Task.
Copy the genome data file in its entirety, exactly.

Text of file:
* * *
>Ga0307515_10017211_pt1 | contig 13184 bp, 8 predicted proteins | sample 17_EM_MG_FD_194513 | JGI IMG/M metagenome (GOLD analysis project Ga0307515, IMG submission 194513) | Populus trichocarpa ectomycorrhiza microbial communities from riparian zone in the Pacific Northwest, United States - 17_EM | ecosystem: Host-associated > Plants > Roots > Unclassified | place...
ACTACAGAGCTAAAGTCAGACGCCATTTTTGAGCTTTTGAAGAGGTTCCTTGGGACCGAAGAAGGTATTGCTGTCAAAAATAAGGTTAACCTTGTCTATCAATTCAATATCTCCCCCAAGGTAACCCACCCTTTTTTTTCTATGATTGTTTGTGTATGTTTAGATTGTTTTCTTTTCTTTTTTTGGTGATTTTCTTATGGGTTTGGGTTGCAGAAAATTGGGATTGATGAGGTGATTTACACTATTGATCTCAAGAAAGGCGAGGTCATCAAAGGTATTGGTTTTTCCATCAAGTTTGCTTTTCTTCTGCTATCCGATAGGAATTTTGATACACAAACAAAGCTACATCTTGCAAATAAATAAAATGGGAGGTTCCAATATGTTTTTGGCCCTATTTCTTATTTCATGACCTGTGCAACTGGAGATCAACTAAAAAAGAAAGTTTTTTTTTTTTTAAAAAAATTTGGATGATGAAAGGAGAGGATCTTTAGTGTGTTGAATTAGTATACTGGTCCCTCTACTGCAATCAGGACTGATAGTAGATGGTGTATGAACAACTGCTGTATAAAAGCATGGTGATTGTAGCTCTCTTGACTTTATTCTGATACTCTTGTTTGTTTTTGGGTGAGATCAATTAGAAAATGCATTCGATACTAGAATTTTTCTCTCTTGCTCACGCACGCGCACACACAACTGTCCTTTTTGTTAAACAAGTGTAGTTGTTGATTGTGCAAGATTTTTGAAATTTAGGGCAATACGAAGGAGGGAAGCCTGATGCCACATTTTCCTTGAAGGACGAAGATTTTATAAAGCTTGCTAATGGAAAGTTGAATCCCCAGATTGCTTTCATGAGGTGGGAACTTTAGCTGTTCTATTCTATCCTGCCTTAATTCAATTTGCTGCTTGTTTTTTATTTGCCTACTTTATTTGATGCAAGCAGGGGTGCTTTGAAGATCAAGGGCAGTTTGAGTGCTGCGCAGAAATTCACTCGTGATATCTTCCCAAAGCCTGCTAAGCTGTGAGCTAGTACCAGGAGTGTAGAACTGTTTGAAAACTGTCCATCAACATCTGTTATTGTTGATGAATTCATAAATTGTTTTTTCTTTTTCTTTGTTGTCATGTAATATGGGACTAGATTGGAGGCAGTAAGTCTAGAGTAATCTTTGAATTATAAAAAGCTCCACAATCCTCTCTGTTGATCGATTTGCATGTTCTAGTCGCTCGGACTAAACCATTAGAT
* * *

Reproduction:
>Ga0307515_10017211_pt1 | contig 13184 bp, 8 predicted proteins | sample 17_EM_MG_FD_194513 | JGI IMG/M metagenome (GOLD analysis project Ga0307515, IMG submission 194513) | Populus trichocarpa ectomycorrhiza microbial communities from riparian zone in the Pacific Northwest, United States - 17_EM | ecosystem: Host-associated > Plants > Roots > Unclassified | place...
ACTACAGAGCTAAAGTCAGACGCCATTTTTGAGCTTTTGAAGAGGTTCCTTGGGACCGAAGAAGGTATTGCTGTCAAAAATAAGGTTAACCTTGTCTATCAATTCAATATCTCCCCCAAGGTAACCCACCCTTTTTTTTCTATGATTGTTTGTGTATGTTTAGATTGTTTTCTTTTCTTTTTTTGGTGATTTTCTTATGGGTTTGGGTTGCAGAAAATTGGGATTGATGAGGTGATTTACACTATTGATCTCAAGAAAGGCGAGGTCATCAAAGGTATTGGTTTTTCCATCAAGTTTGCTTTTCTTCTGCTATCCGATAGGAATTTTGATACACAAACAAAGCTACATCTTGCAAATAAATAAAATGGGAGGTTCCAATATGTTTTTGGCCCTATTTCTTATTTCATGACCTGTGCAACTGGAGATCAACTAAAAAAGAAAGTTTTTTTTTTTTTAAAAAAATTTGGATGATGAAAGGAGAGGATCTTTAGTGTGTTGAATTAGTATACTGGTCCCTCTACTGCAATCAGGACTGATAGTAGATGGTGTATGAACAACTGCTGTATAAAAGCATGGTGATTGTAGCTCTCTTGACTTTATTCTGATACTCTTGTTTGTTTTTGGGTGAGATCAATTAGAAAATGCATTCGATACTAGAATTTTTCTCTCTTGCTCACGCACGCGCACACACAACTGTCCTTTTTGTTAAACAAGTGTAGTTGTTGATTGTGCAAGATTTTTGAAATTTAGGGCAATACGAAGGAGGGAAGCCTGATGCCACATTTTCCTTGAAGGACGAAGATTTTATAAAGCTTGCTAATGGAAAGTTGAATCCCCAGATTGCTTTCATGAGGTGGGAACTTTAGCTGTTCTATTCTATCCTGCCTTAATTCAATTTGCTGCTTGTTTTTTATTTGCCTACTTTATTTGATGCAAGCAGGGGTGCTTTGAAGATCAAGGGCAGTTTGAGTGCTGCGCAGAAATTCACTCGTGATATCTTCCCAAAGCCTGCTAAGCTGTGAGCTAGTACCAGGAGTGTAGAACTGTTTGAAAACTGTCCATCAACATCTGTTATTGTTGATGAATTCATAAATTGTTTTTTCTTTTTCTTTGTTGTCATGTAATATGGGACTAGATTGGAGGCAGTAAGTCTAGAGTAATCTTTGAATTATAAAAAGCTCCACAATCCTCTCTGTTGATCGATTTGCATGTTCTAGTCGCTCGGACTAAACCATTAGAT